Role of Cardiac CT in Rapid Access Chest Pain Clinics (RADICAL) (RADICAL)
Recruitment status was: Recruiting
Heart disease remains the most common cause of death in the UK. Chest pain is often the first presenting symptom in patients with heart disease, and may be a warning signal prior to a heart attack or death. The diagnosis based on symptoms alone however is unreliable and further testing is almost always necessary.
Rapid access chest pain clinics (RACPCs) are able to expedite the assessment of such patients. The principal investigation used is an exercise stress electrocardiogram (s-ECG). Although simple, cheap, and convenient, the s-ECG is often inaccurate; missing the diagnosis or falsely suggesting the diagnosis. This can happen in as many as 25% of patients, resulting in a delay in treatment or unnecessary further investigation.
CT Angiography (CTA) is a novel non-invasive technique where the coronary arteries can be visualised by Computerised Tomography. In previous studies it shows a high degree of correlation with invasive angiography, with a high accuracy for the diagnosis of obstructive coronary artery disease. However, the technique is relatively new, and its full role is yet to be defined in the clinical setting of a chest pain clinic. The investigators do not at present have any information as to whether it is able to speed up the diagnosis, reduce the need for other tests, and therefore also costs.
In this trial, the investigators aim to examine the accuracy and cost effectiveness of CTA in patients with suspected cardiac chest pain presenting to a chest pain clinic, when compared to the more established techniques like s-ECG, myocardial perfusion scanning and coronary angiography. The study will enable us to establish the optimal and most cost effective strategy for investigation of patients presenting to chest pain clinics.
Coronary Artery Disease
Other: CT coronary angiography
Other: Standard of Care
|Study Design:||Allocation: Randomized
Endpoint Classification: Safety/Efficacy Study
Intervention Model: Parallel Assignment
Masking: Open Label
Primary Purpose: Diagnostic
|Official Title:||Randomized Controlled Trial to Evaluate the Cost and Clinical Effectiveness of CT Coronary Angiography in Patients With Stable Angina Pectoris (RADICAL Trial)|
- Cost of diagnosis [ Time Frame: one year ] [ Designated as safety issue: No ]
- Diagnostic Accuracy of CT coronary angiography [ Time Frame: one year ] [ Designated as safety issue: No ]Diagnostic accuracy of CT coronary angiography in detecting >50% coronary stenosis, using invasive coronary angiography as reference standard.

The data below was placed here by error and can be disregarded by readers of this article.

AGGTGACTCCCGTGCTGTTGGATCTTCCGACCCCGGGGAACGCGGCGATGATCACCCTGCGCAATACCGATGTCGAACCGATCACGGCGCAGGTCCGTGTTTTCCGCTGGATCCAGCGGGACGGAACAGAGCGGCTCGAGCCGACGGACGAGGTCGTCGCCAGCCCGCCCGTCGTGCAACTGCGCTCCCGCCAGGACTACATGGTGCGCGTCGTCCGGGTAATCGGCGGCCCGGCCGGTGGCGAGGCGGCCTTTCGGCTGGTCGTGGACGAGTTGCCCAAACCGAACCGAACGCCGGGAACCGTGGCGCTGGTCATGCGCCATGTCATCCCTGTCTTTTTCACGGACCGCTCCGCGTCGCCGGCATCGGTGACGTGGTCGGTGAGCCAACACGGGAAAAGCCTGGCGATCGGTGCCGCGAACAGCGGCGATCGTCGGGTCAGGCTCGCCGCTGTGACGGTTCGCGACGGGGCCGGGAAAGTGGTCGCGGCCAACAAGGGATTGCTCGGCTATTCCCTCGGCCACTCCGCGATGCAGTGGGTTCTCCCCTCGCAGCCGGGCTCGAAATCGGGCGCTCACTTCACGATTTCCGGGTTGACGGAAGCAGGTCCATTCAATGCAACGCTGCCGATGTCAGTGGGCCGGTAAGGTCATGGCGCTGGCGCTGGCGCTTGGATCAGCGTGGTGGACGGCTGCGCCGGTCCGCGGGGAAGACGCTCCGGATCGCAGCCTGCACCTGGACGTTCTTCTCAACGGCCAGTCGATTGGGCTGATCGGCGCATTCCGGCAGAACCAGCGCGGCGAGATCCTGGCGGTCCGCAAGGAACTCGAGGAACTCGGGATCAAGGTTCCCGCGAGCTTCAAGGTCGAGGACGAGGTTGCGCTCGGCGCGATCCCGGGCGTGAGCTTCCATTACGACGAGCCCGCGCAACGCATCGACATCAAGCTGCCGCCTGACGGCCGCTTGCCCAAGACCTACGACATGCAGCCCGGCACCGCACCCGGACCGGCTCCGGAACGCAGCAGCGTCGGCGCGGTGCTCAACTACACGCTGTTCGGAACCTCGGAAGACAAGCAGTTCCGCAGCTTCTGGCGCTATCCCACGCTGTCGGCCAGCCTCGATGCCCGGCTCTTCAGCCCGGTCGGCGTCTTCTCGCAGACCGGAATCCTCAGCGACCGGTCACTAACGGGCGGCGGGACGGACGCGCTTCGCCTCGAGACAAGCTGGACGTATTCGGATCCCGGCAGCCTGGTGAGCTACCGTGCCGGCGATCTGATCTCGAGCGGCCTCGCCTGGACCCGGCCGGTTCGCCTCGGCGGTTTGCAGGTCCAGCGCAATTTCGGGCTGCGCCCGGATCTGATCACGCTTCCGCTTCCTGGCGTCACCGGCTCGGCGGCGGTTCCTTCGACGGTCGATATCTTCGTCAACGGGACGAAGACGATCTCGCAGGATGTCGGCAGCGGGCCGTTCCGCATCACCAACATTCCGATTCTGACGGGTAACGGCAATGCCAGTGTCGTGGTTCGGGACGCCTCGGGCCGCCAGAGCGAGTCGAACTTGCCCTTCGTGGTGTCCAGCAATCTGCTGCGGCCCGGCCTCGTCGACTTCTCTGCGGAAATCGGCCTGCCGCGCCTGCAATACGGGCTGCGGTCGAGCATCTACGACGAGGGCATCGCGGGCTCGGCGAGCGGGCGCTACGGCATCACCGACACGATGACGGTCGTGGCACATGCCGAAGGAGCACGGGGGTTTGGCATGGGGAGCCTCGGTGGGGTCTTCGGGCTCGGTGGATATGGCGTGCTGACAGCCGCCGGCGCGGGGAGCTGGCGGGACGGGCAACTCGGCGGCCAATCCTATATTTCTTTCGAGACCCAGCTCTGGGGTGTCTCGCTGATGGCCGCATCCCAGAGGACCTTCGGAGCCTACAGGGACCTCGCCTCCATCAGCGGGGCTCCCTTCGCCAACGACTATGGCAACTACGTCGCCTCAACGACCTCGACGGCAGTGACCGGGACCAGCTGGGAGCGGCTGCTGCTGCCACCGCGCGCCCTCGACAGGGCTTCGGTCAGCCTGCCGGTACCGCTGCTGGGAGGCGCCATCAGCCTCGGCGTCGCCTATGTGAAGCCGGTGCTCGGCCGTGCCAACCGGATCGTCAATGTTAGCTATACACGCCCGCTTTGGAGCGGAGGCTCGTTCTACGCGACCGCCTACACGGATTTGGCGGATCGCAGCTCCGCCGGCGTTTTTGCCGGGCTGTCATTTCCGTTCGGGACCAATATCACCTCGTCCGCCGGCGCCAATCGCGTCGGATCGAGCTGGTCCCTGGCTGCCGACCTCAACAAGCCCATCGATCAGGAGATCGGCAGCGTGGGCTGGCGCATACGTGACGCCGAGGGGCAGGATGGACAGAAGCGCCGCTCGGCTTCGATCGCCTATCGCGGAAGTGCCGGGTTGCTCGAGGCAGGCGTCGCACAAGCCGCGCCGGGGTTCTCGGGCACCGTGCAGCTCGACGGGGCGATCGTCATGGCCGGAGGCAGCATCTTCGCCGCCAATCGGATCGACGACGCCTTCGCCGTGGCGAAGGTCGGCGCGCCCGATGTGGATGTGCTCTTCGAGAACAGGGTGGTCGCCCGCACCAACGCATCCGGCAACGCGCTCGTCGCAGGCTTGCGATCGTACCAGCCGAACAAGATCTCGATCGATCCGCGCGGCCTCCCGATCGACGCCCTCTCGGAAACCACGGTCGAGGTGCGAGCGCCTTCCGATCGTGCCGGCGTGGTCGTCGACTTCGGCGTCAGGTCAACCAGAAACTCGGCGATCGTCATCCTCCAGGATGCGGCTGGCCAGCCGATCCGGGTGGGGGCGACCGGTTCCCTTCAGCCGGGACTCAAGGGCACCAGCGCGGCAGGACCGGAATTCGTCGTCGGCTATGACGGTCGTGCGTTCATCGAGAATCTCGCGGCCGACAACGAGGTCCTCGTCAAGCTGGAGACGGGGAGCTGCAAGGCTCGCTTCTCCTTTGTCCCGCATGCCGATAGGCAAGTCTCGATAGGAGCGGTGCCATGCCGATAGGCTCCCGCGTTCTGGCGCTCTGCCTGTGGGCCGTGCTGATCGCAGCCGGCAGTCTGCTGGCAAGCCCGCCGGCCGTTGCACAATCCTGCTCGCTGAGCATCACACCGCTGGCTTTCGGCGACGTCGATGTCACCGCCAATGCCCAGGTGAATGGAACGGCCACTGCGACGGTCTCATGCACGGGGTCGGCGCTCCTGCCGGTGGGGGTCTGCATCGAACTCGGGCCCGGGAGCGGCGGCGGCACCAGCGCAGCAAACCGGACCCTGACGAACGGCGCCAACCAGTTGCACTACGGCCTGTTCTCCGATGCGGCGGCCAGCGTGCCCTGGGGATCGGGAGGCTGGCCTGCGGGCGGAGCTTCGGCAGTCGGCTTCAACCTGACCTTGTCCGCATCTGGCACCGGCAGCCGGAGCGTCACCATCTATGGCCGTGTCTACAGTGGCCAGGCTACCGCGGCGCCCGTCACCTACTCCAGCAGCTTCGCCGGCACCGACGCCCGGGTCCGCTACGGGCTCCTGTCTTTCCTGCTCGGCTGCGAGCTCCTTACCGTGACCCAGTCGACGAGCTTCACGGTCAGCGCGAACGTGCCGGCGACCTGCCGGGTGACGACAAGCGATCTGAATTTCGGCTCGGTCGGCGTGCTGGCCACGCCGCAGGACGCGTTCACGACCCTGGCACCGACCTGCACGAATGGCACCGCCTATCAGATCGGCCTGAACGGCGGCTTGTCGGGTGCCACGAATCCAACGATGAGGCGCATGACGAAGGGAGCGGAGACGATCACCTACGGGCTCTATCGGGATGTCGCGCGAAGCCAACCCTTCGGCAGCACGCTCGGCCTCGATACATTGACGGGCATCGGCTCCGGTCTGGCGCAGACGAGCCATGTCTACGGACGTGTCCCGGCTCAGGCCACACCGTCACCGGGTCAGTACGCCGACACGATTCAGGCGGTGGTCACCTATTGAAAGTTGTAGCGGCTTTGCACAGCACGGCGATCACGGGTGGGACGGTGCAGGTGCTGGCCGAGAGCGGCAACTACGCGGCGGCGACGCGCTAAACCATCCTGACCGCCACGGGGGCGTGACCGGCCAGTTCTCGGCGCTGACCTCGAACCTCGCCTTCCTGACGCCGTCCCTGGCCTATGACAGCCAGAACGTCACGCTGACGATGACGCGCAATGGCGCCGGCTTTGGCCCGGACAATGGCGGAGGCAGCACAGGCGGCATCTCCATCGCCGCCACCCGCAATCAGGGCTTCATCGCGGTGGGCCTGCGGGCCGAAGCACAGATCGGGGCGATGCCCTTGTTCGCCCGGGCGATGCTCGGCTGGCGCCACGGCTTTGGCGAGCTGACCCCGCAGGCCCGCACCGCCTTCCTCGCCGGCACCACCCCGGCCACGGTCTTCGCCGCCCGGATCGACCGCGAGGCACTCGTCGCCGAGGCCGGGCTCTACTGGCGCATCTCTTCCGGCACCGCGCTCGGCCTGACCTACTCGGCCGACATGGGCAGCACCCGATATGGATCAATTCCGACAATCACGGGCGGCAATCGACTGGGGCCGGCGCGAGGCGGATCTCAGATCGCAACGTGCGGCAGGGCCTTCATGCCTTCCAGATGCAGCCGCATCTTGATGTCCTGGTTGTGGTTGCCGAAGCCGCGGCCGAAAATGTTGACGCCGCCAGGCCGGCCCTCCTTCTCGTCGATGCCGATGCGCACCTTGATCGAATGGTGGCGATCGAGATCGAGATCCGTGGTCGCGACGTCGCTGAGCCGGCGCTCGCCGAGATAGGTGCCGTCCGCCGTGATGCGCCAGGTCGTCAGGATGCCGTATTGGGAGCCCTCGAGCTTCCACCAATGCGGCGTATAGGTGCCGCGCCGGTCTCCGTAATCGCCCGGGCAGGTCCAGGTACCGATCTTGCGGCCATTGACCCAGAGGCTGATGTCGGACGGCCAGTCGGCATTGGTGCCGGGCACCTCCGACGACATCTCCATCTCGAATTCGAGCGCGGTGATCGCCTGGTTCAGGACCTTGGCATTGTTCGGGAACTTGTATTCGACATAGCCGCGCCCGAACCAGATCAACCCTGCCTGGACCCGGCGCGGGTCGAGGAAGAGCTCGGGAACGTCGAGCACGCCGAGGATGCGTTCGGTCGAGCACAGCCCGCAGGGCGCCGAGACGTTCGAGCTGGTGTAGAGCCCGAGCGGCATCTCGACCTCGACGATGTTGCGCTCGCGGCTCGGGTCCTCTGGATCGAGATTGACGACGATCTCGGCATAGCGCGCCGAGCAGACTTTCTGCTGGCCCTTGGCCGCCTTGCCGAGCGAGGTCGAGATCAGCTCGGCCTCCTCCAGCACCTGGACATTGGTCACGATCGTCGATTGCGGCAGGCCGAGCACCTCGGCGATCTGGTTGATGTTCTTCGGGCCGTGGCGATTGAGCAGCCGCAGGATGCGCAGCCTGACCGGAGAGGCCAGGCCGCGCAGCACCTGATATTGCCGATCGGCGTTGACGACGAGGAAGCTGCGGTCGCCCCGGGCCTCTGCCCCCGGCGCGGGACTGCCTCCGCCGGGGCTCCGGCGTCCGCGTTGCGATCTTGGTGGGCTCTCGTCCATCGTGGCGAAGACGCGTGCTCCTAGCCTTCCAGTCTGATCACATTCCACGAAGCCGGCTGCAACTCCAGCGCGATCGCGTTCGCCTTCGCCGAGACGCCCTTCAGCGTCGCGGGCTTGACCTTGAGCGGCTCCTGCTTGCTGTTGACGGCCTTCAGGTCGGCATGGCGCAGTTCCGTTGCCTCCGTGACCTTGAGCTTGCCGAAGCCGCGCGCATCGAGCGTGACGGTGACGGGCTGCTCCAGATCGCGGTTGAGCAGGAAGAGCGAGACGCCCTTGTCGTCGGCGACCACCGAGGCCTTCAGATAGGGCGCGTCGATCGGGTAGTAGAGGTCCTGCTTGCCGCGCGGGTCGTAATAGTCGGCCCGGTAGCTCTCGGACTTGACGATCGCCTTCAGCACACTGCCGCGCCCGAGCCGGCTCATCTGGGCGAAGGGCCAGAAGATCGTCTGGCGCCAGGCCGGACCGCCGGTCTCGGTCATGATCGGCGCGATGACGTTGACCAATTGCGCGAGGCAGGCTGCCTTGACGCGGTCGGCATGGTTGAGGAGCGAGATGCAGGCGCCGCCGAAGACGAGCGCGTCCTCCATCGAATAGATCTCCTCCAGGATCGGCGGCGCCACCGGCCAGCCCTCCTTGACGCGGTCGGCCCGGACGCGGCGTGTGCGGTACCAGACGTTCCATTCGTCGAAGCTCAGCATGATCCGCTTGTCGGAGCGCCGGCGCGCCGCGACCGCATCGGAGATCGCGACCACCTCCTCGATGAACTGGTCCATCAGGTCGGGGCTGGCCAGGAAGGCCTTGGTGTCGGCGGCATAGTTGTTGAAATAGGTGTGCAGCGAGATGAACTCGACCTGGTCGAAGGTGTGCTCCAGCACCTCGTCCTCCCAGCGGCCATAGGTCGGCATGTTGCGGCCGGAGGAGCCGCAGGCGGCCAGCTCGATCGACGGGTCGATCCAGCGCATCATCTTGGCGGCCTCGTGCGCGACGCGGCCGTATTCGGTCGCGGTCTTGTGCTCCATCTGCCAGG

- Quality of life [ Time Frame: one year ] [ Designated as safety issue: No ]quality of life is measured in the study and control subjects after a median follow-up period of one year, using SF-36 questionnaire
- Number of normal invasive coronary angiograms [ Time Frame: one year ] [ Designated as safety issue: No ]Number of invasive coronary angiograms that show either normal coronary arteries or non-obstructive coronary disease (<50% coronary stenosis) will be measured and compared between study and control groups
- Number of invasive coronary angiograms not followed by coronary revascularization [ Time Frame: one year ] [ Designated as safety issue: No ]Number of invasive coronary angiograms that are not followed by revascularization will measured and compared between study and control groups.
- Prognostic value of CT coronary angiography [ Time Frame: 1 year ] [ Designated as safety issue: No ]Prognostic value of CT coronary angiography in predicting major adverse cardiovascular events over a median follow-up period of 1 year.
|Study Start Date:||February 2009|
|Estimated Study Completion Date:||December 2011|
|Estimated Primary Completion Date:||December 2011 (Final data collection date for primary outcome measure)|
Experimental: CT coronary angiography
Patients in this arm will undergo CT coronary angiography to assess the patency of coronary arteries and their clinical management will be decided by the results of CT coronary angiography.
Other: CT coronary angiography
CT coronary angiography: